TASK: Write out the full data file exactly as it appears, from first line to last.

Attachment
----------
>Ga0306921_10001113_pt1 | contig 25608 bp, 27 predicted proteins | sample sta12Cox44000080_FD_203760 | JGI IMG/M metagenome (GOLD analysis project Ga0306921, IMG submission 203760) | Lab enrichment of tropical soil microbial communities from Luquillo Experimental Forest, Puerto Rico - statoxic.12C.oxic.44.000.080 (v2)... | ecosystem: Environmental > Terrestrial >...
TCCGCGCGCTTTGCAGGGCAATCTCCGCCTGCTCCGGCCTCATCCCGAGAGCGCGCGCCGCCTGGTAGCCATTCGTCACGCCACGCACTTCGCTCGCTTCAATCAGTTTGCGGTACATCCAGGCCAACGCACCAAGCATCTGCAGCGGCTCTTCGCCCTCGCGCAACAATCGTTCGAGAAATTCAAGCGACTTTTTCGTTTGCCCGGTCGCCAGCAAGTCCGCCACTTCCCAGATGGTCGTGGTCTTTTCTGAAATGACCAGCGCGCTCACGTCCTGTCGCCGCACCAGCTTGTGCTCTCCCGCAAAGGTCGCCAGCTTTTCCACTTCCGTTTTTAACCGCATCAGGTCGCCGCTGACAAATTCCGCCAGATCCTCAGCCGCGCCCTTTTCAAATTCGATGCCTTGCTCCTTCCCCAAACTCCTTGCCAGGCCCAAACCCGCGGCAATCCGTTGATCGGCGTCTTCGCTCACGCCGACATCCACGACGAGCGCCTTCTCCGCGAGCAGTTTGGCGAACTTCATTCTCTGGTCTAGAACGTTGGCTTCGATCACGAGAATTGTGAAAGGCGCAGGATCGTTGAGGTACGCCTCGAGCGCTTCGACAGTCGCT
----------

>Ga0306921_10001113_pt1 | contig 25608 bp, 27 predicted proteins | sample sta12Cox44000080_FD_203760 | JGI IMG/M metagenome (GOLD analysis project Ga0306921, IMG submission 203760) | Lab enrichment of tropical soil microbial communities from Luquillo Experimental Forest, Puerto Rico - statoxic.12C.oxic.44.000.080 (v2)... | ecosystem: Environmental > Terrestrial >...
TCCGCGCGCTTTGCAGGGCAATCTCCGCCTGCTCCGGCCTCATCCCGAGAGCGCGCGCCGCCTGGTAGCCATTCGTCACGCCACGCACTTCGCTCGCTTCAATCAGTTTGCGGTACATCCAGGCCAACGCACCAAGCATCTGCAGCGGCTCTTCGCCCTCGCGCAACAATCGTTCGAGAAATTCAAGCGACTTTTTCGTTTGCCCGGTCGCCAGCAAGTCCGCCACTTCCCAGATGGTCGTGGTCTTTTCTGAAATGACCAGCGCGCTCACGTCCTGTCGCCGCACCAGCTTGTGCTCTCCCGCAAAGGTCGCCAGCTTTTCCACTTCCGTTTTTAACCGCATCAGGTCGCCGCTGACAAATTCCGCCAGATCCTCAGCCGCGCCCTTTTCAAATTCGATGCCTTGCTCCTTCCCCAAACTCCTTGCCAGGCCCAAACCCGCGGCAATCCGTTGATCGGCGTCTTCGCTCACGCCGACATCCACGACGAGCGCCTTCTCCGCGAGCAGTTTGGCGAACTTCATTCTCTGGTCTAGAACGTTGGCTTCGATCACGAGAATTGTGAAAGGCGCAGGATCGTTGAGGTACGCCTCGAGCGCTTCGACAGTCGCT